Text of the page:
Posted: Mar 09, 2017 11:07 PM PST
Updated: Mar 09, 2017 11:07 PM PST
According to Mother Nature Network, there is a ton of data that points to negative effects on our bodies from the time change resulting from daylight saving time. With our clocks springing forward this weekend, take a look at some of the potential drawbacks.
Our bodies may never adjust to springing forward: A group of German researchers say that we as humans forget that there is a biological clock that is as old as living organisms. The group's study found that our body has no trouble when we gain an hour, but never adjusts when we spring ahead.
According to a 2006 Finnish study, a decrease of sleep by about one hour could reduce a person's sleep efficiency by 10 percent. The study concluded that the time change appears to compromise a person's sleep by decreasing sleep time.
The sudden time change could be causing more heart attacks. According to data from patients in Michigan hospitals, there were 25 percent more heart attacks on the Monday after daylight saving time went into effect. Another study in Sweden found that the chance of a heart attack increases during the first three weekdays after springing ahead.
Increased risk of suicide for vulnerable individuals: The Mother Nature Network cites a 2008 study that found that disruptions in sleep patterns for individuals with bipolar disorder can be potentially life-threatening. The study concluded that suicide rates increased following daylight saving time.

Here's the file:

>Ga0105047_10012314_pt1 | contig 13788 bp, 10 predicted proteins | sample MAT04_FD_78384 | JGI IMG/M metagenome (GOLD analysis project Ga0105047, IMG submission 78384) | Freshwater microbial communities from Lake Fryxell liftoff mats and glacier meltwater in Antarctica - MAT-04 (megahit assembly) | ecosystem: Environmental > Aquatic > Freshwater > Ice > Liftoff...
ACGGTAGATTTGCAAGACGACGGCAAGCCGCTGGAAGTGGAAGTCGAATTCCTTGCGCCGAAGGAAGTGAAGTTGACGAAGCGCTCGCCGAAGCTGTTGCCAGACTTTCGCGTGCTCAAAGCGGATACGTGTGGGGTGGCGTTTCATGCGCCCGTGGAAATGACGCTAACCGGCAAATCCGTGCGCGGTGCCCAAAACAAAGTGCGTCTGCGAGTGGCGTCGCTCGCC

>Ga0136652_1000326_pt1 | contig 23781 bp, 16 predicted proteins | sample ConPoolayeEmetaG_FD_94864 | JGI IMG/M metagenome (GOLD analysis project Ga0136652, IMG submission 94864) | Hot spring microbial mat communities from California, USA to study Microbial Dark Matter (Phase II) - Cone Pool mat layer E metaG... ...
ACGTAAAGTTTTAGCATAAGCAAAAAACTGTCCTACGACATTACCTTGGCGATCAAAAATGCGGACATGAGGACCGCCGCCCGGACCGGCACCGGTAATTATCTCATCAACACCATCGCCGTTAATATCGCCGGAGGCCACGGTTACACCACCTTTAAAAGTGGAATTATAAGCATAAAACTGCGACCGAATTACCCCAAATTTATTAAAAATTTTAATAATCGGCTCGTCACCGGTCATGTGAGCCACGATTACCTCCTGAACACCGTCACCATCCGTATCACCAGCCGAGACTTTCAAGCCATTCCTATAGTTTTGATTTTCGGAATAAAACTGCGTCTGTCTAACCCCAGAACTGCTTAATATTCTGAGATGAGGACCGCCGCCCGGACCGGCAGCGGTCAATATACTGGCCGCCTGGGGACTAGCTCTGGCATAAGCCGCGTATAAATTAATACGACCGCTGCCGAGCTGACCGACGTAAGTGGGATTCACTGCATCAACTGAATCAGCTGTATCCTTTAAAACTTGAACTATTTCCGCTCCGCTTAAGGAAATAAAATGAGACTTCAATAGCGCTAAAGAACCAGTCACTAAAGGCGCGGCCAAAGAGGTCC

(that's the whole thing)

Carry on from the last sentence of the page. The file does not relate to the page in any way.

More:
Increased risk of workplace injuries: A 2009 study examined workplace injuries in the periods after daylight saving time's time change. It found that on the Monday after DST began, workers suffered more frequent and more severe injuries, whereas no such difference was observed during the fall time change.
The time shift could affect SAT scores: One study found a "strong negative relationship between imposition of (DST) in a geographic area and SAT scores of local high school students," according to Mother Nature Network.
A 2012 study in the Journal of Applied Psychology linked DST and increased laziness at work, or "cyberloafing." Employees tended to waste more time on Facebook and personal email at work after the DST shift, according to researchers cited by Mother Nature Network.